|March 2023||Year-over-year change||2-year stacked change||Month-to-month change||Month-to-month change (SA*)|
|Cass Freight Index - Shipments||1.155||-4.0%||-3.4%||-1.0%||-3.8%|
|Cass Freight Index - Expenditures||3.961||-12.0%||17.2%||-1.5%||-2.8%|
|Cass Inferred Freight Rates||3.429||-8.3%||NA||-0.5%||1.1%|
|Truckload Linehaul Index||147.7||-9.6%||3.2%||-0.6%||--|
* SA = seasonally adjusted
Tip: Be sure to scroll down to see our new TL/LTL mode mix trends chart. Credit to Tim Denoyer.
The shipments component of the Cass Freight Index fell 1.0% m/m in March as freight markets continue to work through an extended soft patch.
Soft real retail sales trends and ongoing destocking remain the primary headwinds to freight volumes, and sharp import declines suggest this type of environment will persist for some time. Normal seasonality from the March level suggests 1%-3% y/y declines for the next few months.
The expenditures component of the Cass Freight Index, which measures the total amount spent on freight, fell 1.5% m/m in March, and fell 12.0% y/y after a 9.7% y/y decline in February.
With shipments down 1.0% m/m in March, we infer rates were down 0.4% m/m (see our inferred rates data series below).
This index includes changes in fuel, modal mix, intramodal mix, and accessorial charges, so is a bit more volatile than the cleaner Cass Truckload Linehaul Index®.
The expenditures component of the Cass Freight Index rose 23% in 2022, after a record 38% increase in 2021, but is set to retrench in 2023.
The rates embedded in the two components of the Cass Freight Index declined 8.3% y/y in March, after falling 9.4% in February.
Cass Inferred Freight Rates are a simple calculation of the Cass Freight Index data—expenditures divided by shipments—producing a data set that explains the overall movement in cost per shipment. The data set is diversified among all modes, with truckload (TL) representing more than half of the dollars, followed by less-than-truckload (LTL), rail, parcel, and so on.
The Cass Truckload Linehaul Index fell 0.6% m/m in March to 147.7, after a 0.4% m/m decline in February.
Over the past year, the primary modal trend as capacity growth accelerated has been a considerable increase in the proportion of TL freight, and consequent declines in LTL and intermodal volumes.
TL and LTL are the two largest modes in the Cass database. The chart below illustrates the changes in mix between the two modes in y/y terms, ignoring the others for simplicity. Currently, TL represents considerably more of the data set than a year ago, and LTL is similarly below its year-ago level. Interestingly, and as we’d expect, in tight markets, freight flows from TL to LTL, and from LTL to TL in loose markets.
Critically, though it’s probably too early to call it a trend (the chart shows 3-month moving averages), the trend change so far this year suggests the trucking industry has passed peak looseness. Freight has been migrating to TL from other modes, but capacity growth has started to slow, and a rebalancing has begun.
For more on the future direction of freight markets, the ACT Research Freight Forecast provides analysis and forecasts for a broad range of U.S. freight measures, including the Cass Freight Index, Cass Truckload Linehaul Index, and DAT spot and contract rates by trailer type. The service provides monthly, quarterly, and annual predictions for the TL, LTL, and intermodal markets over a two- to three-year time horizon, including capacity, volumes, and rates. The Freight Forecast is released monthly in conjunction with this report.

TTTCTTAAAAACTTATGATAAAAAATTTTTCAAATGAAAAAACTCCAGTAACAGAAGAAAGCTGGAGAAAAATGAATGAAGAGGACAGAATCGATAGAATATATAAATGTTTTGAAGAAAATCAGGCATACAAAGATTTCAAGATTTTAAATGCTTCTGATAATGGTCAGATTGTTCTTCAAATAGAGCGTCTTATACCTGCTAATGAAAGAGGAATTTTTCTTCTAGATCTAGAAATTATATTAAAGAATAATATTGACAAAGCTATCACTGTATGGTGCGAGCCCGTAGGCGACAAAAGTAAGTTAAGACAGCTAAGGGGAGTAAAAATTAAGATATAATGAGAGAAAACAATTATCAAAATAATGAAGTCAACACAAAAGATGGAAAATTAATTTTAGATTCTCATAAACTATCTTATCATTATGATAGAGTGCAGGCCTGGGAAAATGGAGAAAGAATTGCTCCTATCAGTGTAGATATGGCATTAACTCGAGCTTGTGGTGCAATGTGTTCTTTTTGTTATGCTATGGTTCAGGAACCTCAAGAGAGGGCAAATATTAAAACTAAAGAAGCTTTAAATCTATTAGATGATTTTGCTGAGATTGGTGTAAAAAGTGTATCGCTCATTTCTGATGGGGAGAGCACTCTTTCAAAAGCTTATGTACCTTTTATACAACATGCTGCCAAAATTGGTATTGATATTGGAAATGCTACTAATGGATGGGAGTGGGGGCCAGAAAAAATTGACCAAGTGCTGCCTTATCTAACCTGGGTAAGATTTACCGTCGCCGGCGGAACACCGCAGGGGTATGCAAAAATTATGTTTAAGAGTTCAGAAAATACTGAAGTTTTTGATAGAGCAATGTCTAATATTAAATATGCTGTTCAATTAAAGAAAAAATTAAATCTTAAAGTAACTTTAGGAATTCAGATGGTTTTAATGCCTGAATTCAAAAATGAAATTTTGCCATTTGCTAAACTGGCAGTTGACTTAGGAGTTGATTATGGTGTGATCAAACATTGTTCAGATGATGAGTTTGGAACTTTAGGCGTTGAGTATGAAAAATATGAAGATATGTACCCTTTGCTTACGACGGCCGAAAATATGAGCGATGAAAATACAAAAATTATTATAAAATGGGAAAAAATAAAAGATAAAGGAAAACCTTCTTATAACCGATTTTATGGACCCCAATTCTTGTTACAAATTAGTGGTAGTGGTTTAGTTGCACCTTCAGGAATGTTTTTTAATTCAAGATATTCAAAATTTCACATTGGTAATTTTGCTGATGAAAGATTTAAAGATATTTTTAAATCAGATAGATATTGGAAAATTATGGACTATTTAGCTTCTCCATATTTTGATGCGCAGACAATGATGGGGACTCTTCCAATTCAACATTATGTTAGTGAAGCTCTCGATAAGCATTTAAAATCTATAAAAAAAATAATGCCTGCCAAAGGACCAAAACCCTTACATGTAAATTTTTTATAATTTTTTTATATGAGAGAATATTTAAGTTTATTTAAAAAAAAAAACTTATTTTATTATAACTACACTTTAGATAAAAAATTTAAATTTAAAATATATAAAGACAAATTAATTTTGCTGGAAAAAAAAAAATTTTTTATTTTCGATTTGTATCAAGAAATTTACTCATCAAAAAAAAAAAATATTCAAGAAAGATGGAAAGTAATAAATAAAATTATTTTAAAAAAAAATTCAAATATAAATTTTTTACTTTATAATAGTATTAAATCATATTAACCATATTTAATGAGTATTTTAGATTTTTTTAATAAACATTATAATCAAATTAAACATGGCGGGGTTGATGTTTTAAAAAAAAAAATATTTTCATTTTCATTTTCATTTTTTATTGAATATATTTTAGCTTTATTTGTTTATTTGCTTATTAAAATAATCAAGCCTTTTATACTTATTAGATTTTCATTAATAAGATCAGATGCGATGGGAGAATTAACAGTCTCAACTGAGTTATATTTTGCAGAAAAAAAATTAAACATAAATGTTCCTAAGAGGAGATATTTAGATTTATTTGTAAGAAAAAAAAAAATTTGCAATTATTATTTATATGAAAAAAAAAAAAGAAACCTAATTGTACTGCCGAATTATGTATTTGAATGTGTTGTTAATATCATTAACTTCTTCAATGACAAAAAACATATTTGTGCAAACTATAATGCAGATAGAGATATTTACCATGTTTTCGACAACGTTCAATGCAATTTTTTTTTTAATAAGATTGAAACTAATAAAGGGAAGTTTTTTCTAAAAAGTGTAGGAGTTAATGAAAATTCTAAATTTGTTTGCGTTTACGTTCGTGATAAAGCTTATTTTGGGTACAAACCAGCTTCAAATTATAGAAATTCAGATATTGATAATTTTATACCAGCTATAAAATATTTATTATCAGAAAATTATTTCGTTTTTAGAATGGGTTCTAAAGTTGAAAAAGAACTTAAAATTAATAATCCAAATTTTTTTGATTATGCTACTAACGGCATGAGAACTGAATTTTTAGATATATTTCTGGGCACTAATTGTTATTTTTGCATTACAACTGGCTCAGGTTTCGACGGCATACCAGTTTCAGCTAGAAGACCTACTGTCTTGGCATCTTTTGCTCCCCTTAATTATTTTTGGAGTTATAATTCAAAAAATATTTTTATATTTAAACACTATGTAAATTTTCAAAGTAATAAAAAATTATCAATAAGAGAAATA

How have their forecasts performed? For 2022, ACT’s forecasts for the shipments component of the Cass Freight Index were 97.5% accurate on average for the 24-month forecast period. The January 2021 forecast, two full years out, was 99.8% accurate.
(As a reminder, ACT Research’s Tim Denoyer writes this report for Cass.)
ACT's full-year 2022 DAT spot rate forecasts were 99.7% accurate from Q2’21 (19-21 months out) for dry van and 98.5% for reefer. DAT dry van spot rates, net fuel, finished 2022 at $2.06 per mile, in line with our forecasts to the penny from 18 and 19 months out (June and July 2021).
Release date: We strive to release our indexes on the 13th of each month. When this falls on a Friday or weekend, our goal is to publish on the next business day.
The material contained herein is intended as general industry commentary. The Cass Freight Index, Cass Truckload Linehaul Index (“Indexes”), and other content are based upon information that we consider reliable, but Cass does not guarantee the accuracy, timeliness, reliability, continued availability or completeness of any information or underlying assumptions, and Cass shall have no liability for any errors, omissions or interruptions. Any data on past performance contained in the Indexes is no guarantee as to future performance. The Indexes and other content are not intended to predict actual results, and no assurances are given with respect thereto. Cass makes no warranty, express or implied. Opinions expressed herein as to the Indexes are those of ACT Research Co., LLC and may differ from those of Cass Information Systems Inc. All opinions and estimates are given as of the date hereof and are subject to change.